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58. The Pope to issue an apology to residential school survivors

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The Pope has come to Canada and made an apology to residential school survivors, but 'left a deep hole' in acknowledging the Church’s role by blaming individual members of the Church, says the former TRC chair.

The Call to Action:

We call upon the Pope to issue an apology to Survivors, their families and communities for the Roman Catholic Church’s role in the spiritual, cultural, emotional, physical and sexual abuse of First Nations, Inuit and Métis children in the Catholic-run residential schools. We call for that apology to be similar to the 2010 apology issued to Irish victims of abuse and to occur within one year of the issuing of this Report and to be delivered by the Pope in Canada.


In July 2022, Pope Francis spoke at Maskwacis, Alta., as part of his visit to Canada.

He said he was “deeply sorry” for “the ways in which, regrettably, many Christians supported the colonizing mentality of the powers that oppressed the Indigenous peoples.”

“I ask forgiveness, in particular, for the ways in which many members of the Church and of religious communities co-operated, not least through their indifference, in projects of cultural destruction and forced assimilation promoted by the governments of that time, which culminated in the system of residential schools,” he said.

“Although Christian charity was not absent, and there were many outstanding instances of devotion and care for children, the overall effects of the policies linked to the residential schools were catastrophic.

“I humbly beg forgiveness for the evil committed by so many Christians against the Indigenous peoples.”

In a statement the following day, former Truth and Reconciliation chair Murray Sinclair recognized the importance of the Pope’s apology to survivors, their families, and communities.

“For many survivors, I know that hearing the words of contrition from the Pope was, and is, an important factor in their personal recoveries and growth,” he wrote.

He continued that the goal of Call to Action 58 was to “have survivors hear first-hand not only remorse, but an acceptance of responsibility for what they were put through at the hands of the Church and other institutions.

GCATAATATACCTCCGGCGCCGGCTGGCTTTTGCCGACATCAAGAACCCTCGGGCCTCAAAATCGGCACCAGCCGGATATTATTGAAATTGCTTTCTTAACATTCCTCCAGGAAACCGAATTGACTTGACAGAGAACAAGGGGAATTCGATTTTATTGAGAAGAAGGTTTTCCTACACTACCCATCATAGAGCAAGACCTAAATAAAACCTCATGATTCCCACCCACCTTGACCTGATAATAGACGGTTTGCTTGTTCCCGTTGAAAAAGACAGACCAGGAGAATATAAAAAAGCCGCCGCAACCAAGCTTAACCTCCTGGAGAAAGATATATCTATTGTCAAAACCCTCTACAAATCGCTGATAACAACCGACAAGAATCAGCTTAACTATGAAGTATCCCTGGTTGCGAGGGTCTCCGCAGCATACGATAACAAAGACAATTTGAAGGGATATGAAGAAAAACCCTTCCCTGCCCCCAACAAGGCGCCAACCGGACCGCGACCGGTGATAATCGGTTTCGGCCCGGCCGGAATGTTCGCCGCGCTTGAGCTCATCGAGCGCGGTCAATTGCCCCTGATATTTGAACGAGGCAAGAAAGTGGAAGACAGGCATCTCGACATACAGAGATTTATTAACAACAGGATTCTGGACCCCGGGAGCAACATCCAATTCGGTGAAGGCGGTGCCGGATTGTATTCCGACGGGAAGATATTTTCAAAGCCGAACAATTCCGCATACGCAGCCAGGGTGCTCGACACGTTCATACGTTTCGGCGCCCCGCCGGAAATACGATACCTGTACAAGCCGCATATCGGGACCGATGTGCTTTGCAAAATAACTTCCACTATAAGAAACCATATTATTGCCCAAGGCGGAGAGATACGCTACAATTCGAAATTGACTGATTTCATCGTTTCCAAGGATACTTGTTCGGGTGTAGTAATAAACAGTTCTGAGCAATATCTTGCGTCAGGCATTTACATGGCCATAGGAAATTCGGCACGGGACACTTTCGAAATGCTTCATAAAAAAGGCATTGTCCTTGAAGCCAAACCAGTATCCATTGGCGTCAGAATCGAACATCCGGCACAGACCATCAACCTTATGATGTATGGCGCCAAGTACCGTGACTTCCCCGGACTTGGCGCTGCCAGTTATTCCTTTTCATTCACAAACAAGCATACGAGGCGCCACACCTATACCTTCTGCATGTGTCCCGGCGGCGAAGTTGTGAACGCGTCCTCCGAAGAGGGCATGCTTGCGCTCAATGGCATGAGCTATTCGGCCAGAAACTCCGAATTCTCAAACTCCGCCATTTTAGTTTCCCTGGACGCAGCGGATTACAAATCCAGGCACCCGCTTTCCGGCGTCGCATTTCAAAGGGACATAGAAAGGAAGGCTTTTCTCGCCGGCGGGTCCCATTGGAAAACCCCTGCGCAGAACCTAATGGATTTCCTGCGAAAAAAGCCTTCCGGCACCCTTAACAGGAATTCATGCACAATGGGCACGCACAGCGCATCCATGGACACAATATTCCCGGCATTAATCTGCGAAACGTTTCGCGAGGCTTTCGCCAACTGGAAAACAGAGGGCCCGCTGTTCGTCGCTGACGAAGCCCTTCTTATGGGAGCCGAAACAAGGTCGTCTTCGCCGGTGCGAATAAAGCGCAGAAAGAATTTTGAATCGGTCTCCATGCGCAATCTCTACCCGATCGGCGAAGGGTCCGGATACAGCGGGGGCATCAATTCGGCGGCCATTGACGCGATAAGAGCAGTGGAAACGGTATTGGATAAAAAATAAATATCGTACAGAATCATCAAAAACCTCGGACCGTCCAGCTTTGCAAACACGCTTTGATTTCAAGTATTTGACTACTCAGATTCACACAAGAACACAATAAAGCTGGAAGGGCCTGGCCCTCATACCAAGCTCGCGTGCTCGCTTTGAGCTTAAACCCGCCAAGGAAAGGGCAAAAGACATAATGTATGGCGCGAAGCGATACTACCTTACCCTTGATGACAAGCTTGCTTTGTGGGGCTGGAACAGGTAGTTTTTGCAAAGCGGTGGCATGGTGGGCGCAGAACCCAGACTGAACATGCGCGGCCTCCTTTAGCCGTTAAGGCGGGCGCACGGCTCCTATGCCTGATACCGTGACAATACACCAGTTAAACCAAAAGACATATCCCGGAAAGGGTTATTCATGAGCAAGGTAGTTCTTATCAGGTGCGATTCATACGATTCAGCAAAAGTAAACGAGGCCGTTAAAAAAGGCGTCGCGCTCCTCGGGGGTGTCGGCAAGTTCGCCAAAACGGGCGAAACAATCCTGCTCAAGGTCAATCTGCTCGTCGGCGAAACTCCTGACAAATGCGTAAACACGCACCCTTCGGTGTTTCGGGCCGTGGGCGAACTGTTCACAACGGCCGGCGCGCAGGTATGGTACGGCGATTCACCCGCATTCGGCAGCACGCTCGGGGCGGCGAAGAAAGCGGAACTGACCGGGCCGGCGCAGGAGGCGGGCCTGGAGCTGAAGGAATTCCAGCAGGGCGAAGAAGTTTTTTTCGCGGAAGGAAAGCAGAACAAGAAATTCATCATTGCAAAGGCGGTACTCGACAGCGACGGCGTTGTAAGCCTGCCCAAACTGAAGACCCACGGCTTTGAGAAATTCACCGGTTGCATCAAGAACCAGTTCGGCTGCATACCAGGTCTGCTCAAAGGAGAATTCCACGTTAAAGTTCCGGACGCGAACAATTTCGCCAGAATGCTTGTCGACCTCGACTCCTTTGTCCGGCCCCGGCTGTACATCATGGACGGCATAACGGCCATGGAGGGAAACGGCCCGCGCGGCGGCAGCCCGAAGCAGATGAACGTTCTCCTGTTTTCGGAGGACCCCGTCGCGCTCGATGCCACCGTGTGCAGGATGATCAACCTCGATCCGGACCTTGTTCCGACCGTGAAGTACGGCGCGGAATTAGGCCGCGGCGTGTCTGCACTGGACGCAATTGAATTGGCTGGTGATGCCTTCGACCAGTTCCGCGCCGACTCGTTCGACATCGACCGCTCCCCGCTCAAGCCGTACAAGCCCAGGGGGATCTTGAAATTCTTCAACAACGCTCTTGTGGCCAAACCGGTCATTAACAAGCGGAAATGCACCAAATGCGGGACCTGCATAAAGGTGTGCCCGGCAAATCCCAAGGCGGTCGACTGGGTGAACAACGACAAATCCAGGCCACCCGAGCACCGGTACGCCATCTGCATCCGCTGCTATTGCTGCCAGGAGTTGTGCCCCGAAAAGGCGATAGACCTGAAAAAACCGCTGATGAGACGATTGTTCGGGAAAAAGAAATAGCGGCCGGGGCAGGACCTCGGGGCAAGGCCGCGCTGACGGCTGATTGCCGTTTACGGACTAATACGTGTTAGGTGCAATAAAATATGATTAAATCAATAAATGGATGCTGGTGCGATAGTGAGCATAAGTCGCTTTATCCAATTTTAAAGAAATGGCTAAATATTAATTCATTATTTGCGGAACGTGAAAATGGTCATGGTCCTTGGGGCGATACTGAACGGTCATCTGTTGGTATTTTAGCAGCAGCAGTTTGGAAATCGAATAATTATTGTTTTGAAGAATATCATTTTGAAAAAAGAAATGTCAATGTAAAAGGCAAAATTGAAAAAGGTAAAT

“Despite this historic apology, the Holy Father’s statement has left a deep hole in the acknowledgement of the full role of the Church in the residential school system, by placing blame on individual members of the Church. It is important to underscore that the Church was not just an agent of the state, nor simply a participant in government policy, but was a lead co-author of the darkest chapters in the history of this land.

“Catholic leaders not only enabled the Government of Canada, but pushed it even further in its work to commit cultural genocide of Indigenous peoples. In many instances, it was not just a collaboration, but an instigation. There are clear examples in our history where the Church called for the Government of Canada to be more aggressive and bold in its work to destroy Indigenous culture, traditional practices and beliefs.

“It was more than the work of a few bad actors — this was a concerted institutional effort to remove children from their families and cultures, all in the name of Christian supremacy.”

On April 1, 2022, Pope Francis apologized for the conduct of some members of the Roman Catholic Church in Canada’s residential school system, following a week of talks with First Nations, Inuit and Métis delegations.

“I also feel shame ... sorrow and shame for the role that a number of Catholics, particularly those with educational responsibilities, have had in all these things that wounded you, and the abuses you suffered and the lack of respect shown for your identity, your culture and even your spiritual values,” he said at the Vatican.

“For the deplorable conduct of these members of the Catholic Church, I ask for God’s forgiveness and I want to say to you with all my heart, I am very sorry. And I join my brothers, the Canadian bishops, in asking your pardon.”

In September 2021, the Canadian Conference of Catholic Bishops (CCCB) issued a public apology to Indigenous people in Canada for the suffering experienced at residential schools. The CCCB also pledged to give $30 million to help support survivors of the residential school system over five years.


In March 2018, the Vatican said Pope Francis would not issue an apology to survivors, their families and communities.

According to a letter released by Bishop Lionel Gendron, president of the CCCB, “The Holy Father is aware of the findings of the Truth and Reconciliation Commission, which he takes seriously. As far as call to action 58 is concerned, after carefully considering the request and extensive dialogue with the Bishops of Canada, he felt that he could not personally respond.”

This is despite the fact that in December 2016, the Vatican’s Ambassador to Canada said reconciliation between the Catholic Church and Indigenous Peoples was a top priority, and that he would make every effort to travel to Saskatchewan and deliver an apology.

In May 2017, Prime Minister Justin Trudeau met with Pope Francis and asked for an apology on behalf of residential school survivors. The Vatican later issued a statement saying Pope Francis would consider the request.

Saskatchewan Tribal Council Chief Felix Thomas and Regina Archdiocese Archbishop Don Bolen had been working to bring Pope Francis to Wanuskewin Heritage Park, near Saskatoon, for the apology.

In May 2018, MPs backed a motion by a vote of 269 to 10 to invite Pope Francis to Canada so that he can apologize in person for the Roman Catholic Church’s role in the Indian residential school system.